A group of Darfurian refugees who recently fled the war in Sudan have gathered across the border in the northern Central African Republic.  But rather than living in a displacement camp as is usually the case for refugees, they live on their own, in a small neighborhood, on the outskirts of the town of Birao.  Humanitarian workers say they prefer it this way.  But the refugees are not so sure.  VOA's Nico Colombant reports in this the fourth part on neglect and challenges in the mostly lawless Central African Republic.

Darfurian boys chop wood under midday sun near their neighborhood of straw huts on the outer edges of Birao.

Men return from nearby fields, with radios broadcasting news from Sudan cradled to their ears, while women and their daughters pound maize and prepare food. 

Nearby, infants are giggling.

Life seems quiet here, but just half a year ago, the refugees say they were running for their lives.

Oumar Abdulahi explains how after a nearby village to his own was burned down, everyone from his village had to flee.  He says the Janjaweed militia in Darfur attack all people with black skin, suspecting they are rebels. 

He says it became too dangerous to go to their fields to grow crops, so the entire village of about 300 people has relocated here. They came on their own by foot.

Toby Lanzer, who recently ended his assignment as the United Nations humanitarian coordinator in the Central African Republic, says even though there are several-hundred-thousand displaced people and refugees in the country from Chad, Sudan as well as the CARitself, it has been a strategy not to establish many camps.

"It would be comfortable, let us say, from a logistics standpoint to have people in camps, but in no way is that something that we strive to achieve," Lanzer said. "We have two areas in the country which are camp-like.  One with about 3,000 people who have come in from Darfur and another one in north-central areas of the country which now has 6,000 people in it, so it is camp-like."

Lanzer says camps can sometimes create problems rather than solving them.

"In general, most of our aid operation is managing to reach people who are in smaller communities, or in the bush quite close to their homes and this is something which enables them to have a semblance of normality about their life and that is something we really want to sustain until they choose to go home," Lanzer said.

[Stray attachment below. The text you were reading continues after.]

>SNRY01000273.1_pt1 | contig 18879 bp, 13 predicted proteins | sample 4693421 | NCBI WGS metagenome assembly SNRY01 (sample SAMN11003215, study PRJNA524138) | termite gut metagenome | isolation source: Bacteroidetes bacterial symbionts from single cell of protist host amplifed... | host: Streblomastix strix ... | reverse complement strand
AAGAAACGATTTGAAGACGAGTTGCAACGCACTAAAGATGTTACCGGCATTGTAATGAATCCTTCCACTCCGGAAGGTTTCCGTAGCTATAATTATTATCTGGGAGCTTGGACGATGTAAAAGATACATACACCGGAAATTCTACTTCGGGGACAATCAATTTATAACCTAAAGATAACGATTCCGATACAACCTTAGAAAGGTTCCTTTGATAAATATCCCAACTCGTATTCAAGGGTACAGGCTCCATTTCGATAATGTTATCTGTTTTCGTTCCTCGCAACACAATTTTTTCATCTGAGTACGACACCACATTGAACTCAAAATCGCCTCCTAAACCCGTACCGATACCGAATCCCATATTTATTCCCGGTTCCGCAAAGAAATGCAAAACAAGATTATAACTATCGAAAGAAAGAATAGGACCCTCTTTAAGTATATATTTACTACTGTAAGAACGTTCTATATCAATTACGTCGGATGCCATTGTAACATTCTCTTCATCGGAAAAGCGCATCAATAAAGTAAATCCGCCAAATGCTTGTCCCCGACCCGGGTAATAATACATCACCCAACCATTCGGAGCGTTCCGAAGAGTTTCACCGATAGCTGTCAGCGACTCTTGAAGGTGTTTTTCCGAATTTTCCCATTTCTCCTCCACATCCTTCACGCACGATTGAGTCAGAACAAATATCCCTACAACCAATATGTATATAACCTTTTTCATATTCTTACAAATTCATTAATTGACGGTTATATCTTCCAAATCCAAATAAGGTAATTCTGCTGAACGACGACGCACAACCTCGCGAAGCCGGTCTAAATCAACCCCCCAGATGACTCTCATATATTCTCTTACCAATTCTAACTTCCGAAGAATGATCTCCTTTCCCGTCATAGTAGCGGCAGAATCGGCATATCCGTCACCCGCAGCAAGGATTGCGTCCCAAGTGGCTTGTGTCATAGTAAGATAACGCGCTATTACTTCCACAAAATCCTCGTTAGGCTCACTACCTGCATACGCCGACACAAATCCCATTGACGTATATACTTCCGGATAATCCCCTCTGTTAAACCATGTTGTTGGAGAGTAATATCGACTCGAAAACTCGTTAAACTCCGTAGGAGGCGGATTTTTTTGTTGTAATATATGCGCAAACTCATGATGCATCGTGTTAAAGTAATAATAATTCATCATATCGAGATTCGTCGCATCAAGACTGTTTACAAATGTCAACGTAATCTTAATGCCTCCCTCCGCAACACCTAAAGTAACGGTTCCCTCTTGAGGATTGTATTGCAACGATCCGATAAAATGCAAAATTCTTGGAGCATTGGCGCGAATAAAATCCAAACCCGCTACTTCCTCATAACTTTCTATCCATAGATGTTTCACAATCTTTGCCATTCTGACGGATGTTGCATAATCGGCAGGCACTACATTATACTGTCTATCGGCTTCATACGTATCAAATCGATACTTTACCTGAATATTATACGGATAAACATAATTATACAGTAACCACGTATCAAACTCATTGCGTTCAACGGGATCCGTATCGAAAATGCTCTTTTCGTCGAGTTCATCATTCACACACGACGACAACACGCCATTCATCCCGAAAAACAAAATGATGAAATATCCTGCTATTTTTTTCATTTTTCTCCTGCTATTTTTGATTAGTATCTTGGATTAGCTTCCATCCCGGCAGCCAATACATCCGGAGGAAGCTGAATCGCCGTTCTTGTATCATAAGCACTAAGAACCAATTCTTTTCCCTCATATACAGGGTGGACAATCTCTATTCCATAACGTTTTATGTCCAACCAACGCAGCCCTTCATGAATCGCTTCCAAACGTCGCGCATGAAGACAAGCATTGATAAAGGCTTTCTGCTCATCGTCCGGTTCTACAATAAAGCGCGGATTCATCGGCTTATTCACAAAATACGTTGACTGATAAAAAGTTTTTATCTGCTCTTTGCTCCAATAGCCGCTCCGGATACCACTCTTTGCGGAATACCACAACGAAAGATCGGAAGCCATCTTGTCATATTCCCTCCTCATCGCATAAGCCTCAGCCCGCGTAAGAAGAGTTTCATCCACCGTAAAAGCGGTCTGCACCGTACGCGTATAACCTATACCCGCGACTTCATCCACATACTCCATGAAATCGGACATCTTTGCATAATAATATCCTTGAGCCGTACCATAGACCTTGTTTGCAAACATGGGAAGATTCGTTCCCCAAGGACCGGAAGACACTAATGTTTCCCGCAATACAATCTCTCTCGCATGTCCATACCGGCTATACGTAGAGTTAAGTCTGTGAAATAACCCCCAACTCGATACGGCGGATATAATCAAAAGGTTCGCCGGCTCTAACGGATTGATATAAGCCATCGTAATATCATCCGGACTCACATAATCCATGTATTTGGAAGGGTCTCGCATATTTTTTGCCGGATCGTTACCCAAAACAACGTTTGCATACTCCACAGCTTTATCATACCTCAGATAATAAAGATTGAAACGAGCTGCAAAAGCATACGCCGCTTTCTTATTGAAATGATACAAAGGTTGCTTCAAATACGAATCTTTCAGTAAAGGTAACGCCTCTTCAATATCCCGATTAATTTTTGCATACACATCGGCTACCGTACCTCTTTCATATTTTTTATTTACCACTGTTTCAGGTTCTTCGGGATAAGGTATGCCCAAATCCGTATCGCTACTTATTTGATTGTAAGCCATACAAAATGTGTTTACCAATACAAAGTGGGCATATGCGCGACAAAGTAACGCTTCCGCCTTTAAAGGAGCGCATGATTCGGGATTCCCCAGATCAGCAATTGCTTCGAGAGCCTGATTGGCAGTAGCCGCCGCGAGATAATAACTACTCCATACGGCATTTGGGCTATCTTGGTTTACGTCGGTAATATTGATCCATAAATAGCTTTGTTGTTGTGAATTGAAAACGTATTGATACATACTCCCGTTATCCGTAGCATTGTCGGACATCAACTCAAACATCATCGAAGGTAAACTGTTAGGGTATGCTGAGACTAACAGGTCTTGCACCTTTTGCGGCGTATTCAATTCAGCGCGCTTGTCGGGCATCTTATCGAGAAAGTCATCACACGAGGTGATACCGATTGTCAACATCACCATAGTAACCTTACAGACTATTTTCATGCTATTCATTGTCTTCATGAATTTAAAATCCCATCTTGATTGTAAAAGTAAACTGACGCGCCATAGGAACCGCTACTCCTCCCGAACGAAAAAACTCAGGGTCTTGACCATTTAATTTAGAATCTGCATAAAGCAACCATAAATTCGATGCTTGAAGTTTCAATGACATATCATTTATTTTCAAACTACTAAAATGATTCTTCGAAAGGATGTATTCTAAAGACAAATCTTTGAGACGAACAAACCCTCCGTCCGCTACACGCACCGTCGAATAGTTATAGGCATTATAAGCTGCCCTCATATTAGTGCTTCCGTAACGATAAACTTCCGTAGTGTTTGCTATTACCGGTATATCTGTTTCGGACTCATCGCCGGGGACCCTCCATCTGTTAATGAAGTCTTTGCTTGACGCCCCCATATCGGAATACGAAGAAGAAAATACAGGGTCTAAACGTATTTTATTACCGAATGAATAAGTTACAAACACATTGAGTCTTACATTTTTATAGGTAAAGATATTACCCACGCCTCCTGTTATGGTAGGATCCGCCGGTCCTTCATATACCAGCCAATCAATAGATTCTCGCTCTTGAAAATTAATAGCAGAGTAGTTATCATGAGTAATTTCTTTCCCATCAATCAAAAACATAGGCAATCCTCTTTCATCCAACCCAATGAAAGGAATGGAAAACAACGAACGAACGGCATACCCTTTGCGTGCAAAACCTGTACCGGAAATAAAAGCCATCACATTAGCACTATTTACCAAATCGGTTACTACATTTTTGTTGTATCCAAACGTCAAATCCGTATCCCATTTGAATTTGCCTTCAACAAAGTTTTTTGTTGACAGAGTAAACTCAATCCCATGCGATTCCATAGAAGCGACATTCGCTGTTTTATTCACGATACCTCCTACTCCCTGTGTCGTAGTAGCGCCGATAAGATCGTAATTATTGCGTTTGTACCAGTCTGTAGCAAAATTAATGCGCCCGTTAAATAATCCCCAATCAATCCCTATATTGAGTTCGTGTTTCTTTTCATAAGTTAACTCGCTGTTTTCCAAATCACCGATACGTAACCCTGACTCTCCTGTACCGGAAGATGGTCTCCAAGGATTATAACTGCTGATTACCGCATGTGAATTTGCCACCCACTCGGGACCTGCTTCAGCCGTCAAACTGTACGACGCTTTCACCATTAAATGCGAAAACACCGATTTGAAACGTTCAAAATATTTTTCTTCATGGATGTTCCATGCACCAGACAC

For the group in Birao, that is not going to happen anytime soon, according to their leader, Issouf Abdalah Adou Suleiman.

He says only when the war is really over, and all the refugees from Chad and Central African Republic return, will he even start thinking of taking the people from his village back as well.

But he says, life is less than idyllic in Birao.  There is very little aid from the humanitarians, he complains, and food is lacking.

Suleiman makes straw mats which he sells to French peacekeeping forces from the EUFOR contingent, helping secure the border region with Sudan. 

The French peacekeepers have their base nearby, which has helped make Birao and the refugees safe.  The town itself was attacked and ravaged by Central African rebels in 2007, as part of another of the region's many conflicts which has yet to be resolved.

The self-appointed mayor here, Amed Moustapha, says Darfurian refugees are welcome in Birao, but that he is not sure many more could come because life is very difficult for them, and they do not get much food aid.

He says with prices so high in the local market, it is almost impossible for the refugees to manage two meals a day on their own, with what they earn or grow themselves.

In their neighborhood, as the sun sets on another quiet day, some of the refugee children self-teach themselves verses of the Koran. That is basically the only education they are getting right now.

Other girls sweep in front of their huts or draw water.

Humanitarian health workers say the refugees are healthy.  Aid workers stress they treat the refugees like any other residents of Birao not to make any group jealous, but they do seem to get some preferential treatment, like more frequent visits from French peacekeepers to buy things or give them military rations and plastic sheeting from the International Committee of the Red Cross to protect their huts from the frequent downpours in the rainy season.